News Articles

Gay marriage, ‘faith’ spur judges to resign

CHARLOTTE, N.C. (BP) — When Gayle Myrick received a memo from the North Carolina state government threatening criminal prosecution unless she performed gay wedding ceremonies, she knew she had to resign her job as a magistrate — even though resignation left her unemployed and without retirement benefits at age 64.

“When you’re grounded in your faith and you know — especially at my age — what you believe and whom you believe, decisions come rather quickly,” Myrick, a former magistrate in Union County near Charlotte, told Baptist Press.

Myrick is one of at least six magistrates in North Carolina who have opted to resign rather than marry homosexual couples following a federal judge’s ruling that the state’s gay marriage ban is unconstitutional. For at least two of the magistrates — both of whom have ties to Southern Baptist churches — the decision to resign has brought financial hardship. But they said obeying God required leaving their jobs.

“Why can we have a law that’s going to prevent any sect of people from serving in the government?” Myrick said of North Carolina’s requirement that state officials perform gay weddings.

Magistrates in North Carolina are judicial officers in each county employed by the state to adjudicate minor criminal and civil matters like issuing warrants, setting bail, accepting guilty pleas and performing marriage ceremonies. The state’s 670 magistrates are appointed by Superior Court judges.

On Oct. 14, all North Carolina magistrates received a memo from Pamela Weaver Best of the Administrative Office of the Courts stating that because a federal court legalized homosexual marriage in the state, magistrates were required to perform gay weddings. Those who refused could face criminal prosecution for committing a class 1 misdemeanor, the memo said, which is punishable by up to 120 days in jail.

“If a magistrate refuses to discharge the duties of his or her office, including a refusal to perform a marriage of a same-sex couple, that refusal is grounds for suspension or removal from office, as well as, potential criminal charges,” the memo said.

In response to the memo Myrick, who attends First Baptist Church in Indian Trail, N.C., resigned three months before she would have become eligible to receive retirement benefits from the state. She also forfeited her $36,000 salary and is now unemployed two weeks before her 65th birthday.

“I haven’t had any prospects of a job,” Myrick said. “I’m still hoping I’ll be able to get something because I do need to work.”

In addition to needing the income, Myrick said she viewed her job as an opportunity to communicate love and hope to people in difficult circumstances. But had she known performing gay weddings would become one of her legal duties, she said she “would not have taken the oath” of office.

In Gaston County, also in the Charlotte area, former magistrate William Stevenson shares Myrick’s objection to performing gay marriage ceremonies. He shares her experience of financial hardship as well.

A licensed attorney, Stevenson, 43, gave up a $47,550 salary when he resigned as a magistrate rather than perform gay weddings. To support his two children, he has accepted a temporary job doing administrative work for Operation Christmas Child while he searches for long-term employment.

“I’m going on faith,” Stevenson told BP. “This is all a God thing. I could not do this without the Lord. He has been faithful to bless me financially somewhat since this has happened.”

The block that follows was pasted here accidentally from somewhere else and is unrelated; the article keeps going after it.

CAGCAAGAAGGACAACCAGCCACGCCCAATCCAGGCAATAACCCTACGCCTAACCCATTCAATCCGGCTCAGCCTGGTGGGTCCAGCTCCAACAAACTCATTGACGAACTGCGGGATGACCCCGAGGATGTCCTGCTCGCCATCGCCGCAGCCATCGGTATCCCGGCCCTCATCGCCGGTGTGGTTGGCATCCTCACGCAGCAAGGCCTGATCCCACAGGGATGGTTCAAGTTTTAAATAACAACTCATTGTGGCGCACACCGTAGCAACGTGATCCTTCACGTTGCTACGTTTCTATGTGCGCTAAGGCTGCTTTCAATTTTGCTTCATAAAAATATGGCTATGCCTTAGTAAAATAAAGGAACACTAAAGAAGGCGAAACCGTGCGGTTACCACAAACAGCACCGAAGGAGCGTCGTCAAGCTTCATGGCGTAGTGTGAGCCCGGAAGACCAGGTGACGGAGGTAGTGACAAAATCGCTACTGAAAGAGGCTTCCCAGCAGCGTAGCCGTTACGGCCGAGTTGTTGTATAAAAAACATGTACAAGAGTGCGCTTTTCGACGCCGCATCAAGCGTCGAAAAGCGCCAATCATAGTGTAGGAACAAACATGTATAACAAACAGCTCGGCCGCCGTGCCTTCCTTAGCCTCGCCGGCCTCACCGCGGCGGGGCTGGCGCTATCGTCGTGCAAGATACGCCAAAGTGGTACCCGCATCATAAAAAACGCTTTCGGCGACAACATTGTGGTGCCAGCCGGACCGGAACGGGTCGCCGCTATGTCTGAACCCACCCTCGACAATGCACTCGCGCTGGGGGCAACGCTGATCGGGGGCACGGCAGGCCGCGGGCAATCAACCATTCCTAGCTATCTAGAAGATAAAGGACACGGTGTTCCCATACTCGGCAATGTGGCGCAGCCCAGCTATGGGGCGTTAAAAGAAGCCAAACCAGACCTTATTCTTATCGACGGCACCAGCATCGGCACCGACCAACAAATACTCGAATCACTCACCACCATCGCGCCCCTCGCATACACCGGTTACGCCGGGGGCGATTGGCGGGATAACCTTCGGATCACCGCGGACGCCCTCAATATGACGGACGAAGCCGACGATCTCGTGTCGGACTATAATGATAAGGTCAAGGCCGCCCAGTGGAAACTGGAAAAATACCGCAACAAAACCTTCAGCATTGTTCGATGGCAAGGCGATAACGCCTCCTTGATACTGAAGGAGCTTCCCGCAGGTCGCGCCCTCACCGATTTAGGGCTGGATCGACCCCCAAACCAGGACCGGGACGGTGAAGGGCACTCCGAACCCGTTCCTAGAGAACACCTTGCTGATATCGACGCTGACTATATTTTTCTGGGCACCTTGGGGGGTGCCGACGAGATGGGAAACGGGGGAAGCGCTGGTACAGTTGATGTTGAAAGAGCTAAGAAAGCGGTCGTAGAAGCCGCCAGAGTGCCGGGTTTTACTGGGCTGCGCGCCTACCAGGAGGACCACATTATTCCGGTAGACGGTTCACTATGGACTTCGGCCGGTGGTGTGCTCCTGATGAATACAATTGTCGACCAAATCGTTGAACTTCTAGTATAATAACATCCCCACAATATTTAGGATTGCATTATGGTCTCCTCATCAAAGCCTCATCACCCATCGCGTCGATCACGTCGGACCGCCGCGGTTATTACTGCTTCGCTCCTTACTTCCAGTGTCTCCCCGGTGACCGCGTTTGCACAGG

A member of South Point Baptist Church in Belmont, N.C., and a supply preacher in local churches, Stevenson said performing same-sex weddings would violate God’s Word.

Marriage “is a fundamental thing the Lord has set up” in Genesis, Stevenson said. “Marriage is to be between a man and a woman, and one man and one woman. And of course that’s reiterated by the Lord Jesus.”

Had Stevenson remained on the job as a magistrate but refused to perform gay weddings, he could have been disbarred as an attorney and sued under federal law in addition to facing criminal charges. He compared the plight of Christian magistrates in North Carolina with that of Peter and John in Acts 4, where they had to decide between obeying the Jewish authorities and honoring Jesus.

“I believe in the rule of law,” Stevenson said. “I believe that the Lord has set up the government over us. But at the same time, there comes a point where one has to choose between following the commands of the Lord and following the commands of the government.”

Stevenson worries about America’s eroding moral standards and urges his fellow citizens to repent of their sins before the nation incurs God’s judgment. He also worries about magistrates who object to gay marriage but feel financially unable to leave their jobs.

“I know there are a lot of magistrates who are struggling deeply about this, who don’t agree with it but are still on the job,” Stevenson said. “I don’t condemn them at all. I pray for them.”

The other four magistrates to resign are John Kallam Jr. in Rockingham County, Gilbert Breedlove in Swain County, Tommy Holland in Graham County and Jeff Powell in Jackson County.

State Senator Phil Berger and other state Senate Republicans have asked the Administrative Office of the Courts to honor the religious freedom of officials who refuse to participate in gay marriage ceremonies because of their belief systems, the Charlotte News and Observer reported. Berger said he will file a bill to protect state officials who refuse to issue marriage licenses to or marry gay couples based on religious objections.